Welcome to our living laboratory, where scientists from Epcot and the U.S. Department of Agriculture are exploring innovative ways to produce bountiful harvests—now and into the future.
The tropics are home to the greatest diversity of plants on the planet. Many of these—like papaya, bananas, cacao, coffee, and rice—are well-known around the world. These are just a few of the edible plants that have been an important source of nutrition for people living in the tropics. Many are rich in vitamins and minerals, while others are well-adapted to growing in less-than-ideal conditions. Some, like the waterlily, thrive in wet, swampy areas and waterways. All parts of this plant—even the flower petals—are edible. The starchy root of the plant has long been used to make flour for baking.
One day, many of these lesser-known tropical plants may be as important as the bananas growing on both sides of the boat. More than 28 million tons of bananas are eaten annually, making it the most popular fruit in the world.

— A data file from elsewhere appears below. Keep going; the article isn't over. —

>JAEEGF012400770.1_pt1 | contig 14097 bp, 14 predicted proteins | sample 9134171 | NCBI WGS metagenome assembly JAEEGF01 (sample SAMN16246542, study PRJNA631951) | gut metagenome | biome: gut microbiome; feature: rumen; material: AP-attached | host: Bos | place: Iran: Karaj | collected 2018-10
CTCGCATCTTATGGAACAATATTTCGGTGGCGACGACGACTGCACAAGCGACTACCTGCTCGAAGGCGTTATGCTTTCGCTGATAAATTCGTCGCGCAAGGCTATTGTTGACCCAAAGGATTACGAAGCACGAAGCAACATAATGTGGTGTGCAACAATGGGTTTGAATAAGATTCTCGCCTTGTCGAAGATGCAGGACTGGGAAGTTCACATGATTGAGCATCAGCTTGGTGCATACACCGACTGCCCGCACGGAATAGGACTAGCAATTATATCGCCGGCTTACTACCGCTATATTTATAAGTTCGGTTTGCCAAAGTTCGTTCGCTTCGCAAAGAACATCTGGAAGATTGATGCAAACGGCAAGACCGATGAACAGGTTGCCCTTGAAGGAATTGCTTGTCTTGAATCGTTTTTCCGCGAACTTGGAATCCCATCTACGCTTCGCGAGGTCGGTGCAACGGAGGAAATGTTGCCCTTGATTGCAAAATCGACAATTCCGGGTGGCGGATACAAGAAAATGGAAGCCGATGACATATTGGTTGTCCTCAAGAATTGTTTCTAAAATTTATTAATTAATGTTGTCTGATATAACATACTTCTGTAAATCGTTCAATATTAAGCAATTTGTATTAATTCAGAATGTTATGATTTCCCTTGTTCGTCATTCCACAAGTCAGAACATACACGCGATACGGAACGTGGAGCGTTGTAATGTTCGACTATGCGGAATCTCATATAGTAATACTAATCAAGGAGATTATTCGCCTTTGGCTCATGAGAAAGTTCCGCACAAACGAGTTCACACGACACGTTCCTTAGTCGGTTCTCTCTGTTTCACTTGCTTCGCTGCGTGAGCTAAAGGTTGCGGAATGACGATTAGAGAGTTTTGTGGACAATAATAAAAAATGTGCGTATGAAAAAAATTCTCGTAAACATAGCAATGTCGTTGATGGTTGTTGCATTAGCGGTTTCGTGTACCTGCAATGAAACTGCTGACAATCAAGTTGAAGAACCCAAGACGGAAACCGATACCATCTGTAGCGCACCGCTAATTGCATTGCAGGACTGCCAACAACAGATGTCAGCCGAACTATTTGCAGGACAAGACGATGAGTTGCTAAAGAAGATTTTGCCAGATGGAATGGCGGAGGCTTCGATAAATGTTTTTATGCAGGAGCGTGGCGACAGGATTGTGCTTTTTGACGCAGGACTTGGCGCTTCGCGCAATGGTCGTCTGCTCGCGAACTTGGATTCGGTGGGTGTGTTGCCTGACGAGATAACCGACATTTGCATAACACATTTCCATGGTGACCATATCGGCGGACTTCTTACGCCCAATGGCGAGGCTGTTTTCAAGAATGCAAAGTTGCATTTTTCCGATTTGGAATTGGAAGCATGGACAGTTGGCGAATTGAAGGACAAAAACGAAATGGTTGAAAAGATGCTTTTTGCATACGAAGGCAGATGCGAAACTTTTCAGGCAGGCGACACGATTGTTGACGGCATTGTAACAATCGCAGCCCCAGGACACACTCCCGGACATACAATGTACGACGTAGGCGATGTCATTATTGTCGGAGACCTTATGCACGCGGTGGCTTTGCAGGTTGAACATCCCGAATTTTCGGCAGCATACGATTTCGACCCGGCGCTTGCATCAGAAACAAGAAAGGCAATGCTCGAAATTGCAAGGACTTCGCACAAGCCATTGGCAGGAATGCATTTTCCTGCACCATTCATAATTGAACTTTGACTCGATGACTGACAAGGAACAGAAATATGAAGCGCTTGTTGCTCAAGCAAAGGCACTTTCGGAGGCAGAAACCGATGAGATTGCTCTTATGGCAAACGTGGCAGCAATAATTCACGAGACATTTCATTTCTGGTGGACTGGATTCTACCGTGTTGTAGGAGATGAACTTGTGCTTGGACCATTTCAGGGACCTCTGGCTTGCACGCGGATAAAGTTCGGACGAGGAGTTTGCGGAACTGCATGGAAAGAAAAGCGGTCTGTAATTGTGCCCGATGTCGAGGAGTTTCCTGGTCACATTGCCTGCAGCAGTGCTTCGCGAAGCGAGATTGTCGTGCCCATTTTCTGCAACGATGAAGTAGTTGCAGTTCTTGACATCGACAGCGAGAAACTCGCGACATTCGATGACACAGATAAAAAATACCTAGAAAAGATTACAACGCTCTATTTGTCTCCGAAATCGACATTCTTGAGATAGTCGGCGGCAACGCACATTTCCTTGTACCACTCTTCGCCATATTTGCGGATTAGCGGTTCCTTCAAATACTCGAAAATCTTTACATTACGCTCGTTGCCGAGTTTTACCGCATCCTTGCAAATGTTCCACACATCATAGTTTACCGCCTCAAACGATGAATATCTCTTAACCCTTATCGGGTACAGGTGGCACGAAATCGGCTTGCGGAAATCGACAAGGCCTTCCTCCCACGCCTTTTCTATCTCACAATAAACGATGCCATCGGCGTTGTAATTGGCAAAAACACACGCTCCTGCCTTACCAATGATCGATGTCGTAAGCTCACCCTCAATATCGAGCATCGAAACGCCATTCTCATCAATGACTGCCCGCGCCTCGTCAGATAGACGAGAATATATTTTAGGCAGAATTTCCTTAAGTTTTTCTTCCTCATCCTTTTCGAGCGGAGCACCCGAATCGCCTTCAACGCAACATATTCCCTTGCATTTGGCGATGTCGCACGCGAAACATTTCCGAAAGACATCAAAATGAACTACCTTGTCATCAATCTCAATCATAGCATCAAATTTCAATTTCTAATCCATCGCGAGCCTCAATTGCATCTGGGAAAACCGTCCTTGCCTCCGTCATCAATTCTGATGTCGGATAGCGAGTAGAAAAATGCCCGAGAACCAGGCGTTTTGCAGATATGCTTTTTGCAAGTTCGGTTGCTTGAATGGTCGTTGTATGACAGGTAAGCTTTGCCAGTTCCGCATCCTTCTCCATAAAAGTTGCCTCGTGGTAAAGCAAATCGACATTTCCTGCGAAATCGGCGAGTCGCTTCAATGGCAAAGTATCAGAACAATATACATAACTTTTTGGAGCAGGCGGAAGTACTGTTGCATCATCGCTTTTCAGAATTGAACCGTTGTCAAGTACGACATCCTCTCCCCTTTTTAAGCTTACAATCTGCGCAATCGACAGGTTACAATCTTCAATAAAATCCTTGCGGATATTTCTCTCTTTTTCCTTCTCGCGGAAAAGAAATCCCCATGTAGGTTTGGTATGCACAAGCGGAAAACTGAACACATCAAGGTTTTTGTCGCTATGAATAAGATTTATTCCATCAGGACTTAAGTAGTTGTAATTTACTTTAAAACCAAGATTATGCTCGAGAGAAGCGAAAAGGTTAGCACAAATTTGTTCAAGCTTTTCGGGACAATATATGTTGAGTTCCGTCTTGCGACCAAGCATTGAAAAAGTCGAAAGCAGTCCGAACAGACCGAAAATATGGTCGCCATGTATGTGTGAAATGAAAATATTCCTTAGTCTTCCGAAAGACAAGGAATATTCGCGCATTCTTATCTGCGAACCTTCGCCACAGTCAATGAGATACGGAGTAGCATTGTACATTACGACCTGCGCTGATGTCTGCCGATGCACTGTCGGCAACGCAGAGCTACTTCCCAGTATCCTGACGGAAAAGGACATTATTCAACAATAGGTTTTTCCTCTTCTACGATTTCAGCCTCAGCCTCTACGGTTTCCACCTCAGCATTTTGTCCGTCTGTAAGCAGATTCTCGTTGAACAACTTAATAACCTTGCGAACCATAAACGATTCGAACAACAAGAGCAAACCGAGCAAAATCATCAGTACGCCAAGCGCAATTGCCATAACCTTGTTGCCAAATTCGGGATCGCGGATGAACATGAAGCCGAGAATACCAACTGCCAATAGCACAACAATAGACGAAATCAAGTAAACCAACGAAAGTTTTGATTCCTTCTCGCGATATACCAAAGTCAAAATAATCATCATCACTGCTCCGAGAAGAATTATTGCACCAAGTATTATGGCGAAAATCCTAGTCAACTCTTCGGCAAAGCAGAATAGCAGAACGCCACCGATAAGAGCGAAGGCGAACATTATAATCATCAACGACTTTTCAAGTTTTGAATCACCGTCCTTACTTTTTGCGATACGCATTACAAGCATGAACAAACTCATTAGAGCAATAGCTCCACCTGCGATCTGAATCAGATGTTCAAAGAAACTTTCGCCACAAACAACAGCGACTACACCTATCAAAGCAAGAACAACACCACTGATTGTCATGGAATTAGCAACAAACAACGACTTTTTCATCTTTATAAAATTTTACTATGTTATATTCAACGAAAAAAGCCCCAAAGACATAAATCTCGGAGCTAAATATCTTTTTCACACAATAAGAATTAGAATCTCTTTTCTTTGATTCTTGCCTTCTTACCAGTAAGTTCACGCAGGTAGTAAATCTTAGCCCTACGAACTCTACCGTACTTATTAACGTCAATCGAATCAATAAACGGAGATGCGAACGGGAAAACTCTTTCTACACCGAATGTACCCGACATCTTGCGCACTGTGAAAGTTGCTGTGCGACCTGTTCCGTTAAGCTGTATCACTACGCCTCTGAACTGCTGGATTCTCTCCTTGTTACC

(Boats enter aquaculture room.)
When we mention farming, you probably don’t think of fish—but fish farming (or aquaculture) accounts for nearly half of all the seafood consumed globally. Tilapia, bass, and catfish, like the ones you see here, are three of the more popular crops raised by fish farmers. The sustainable system we’re using here recycles the water in the tanks. As a result, we’re able to save millions of gallons each year. Our small fish farm produces nearly 5,000 pounds of fish each year to serve in restaurants around Walt Disney World. Innovations like this one can play an important role in our efforts to produce bountiful harvests and still protect natural resources.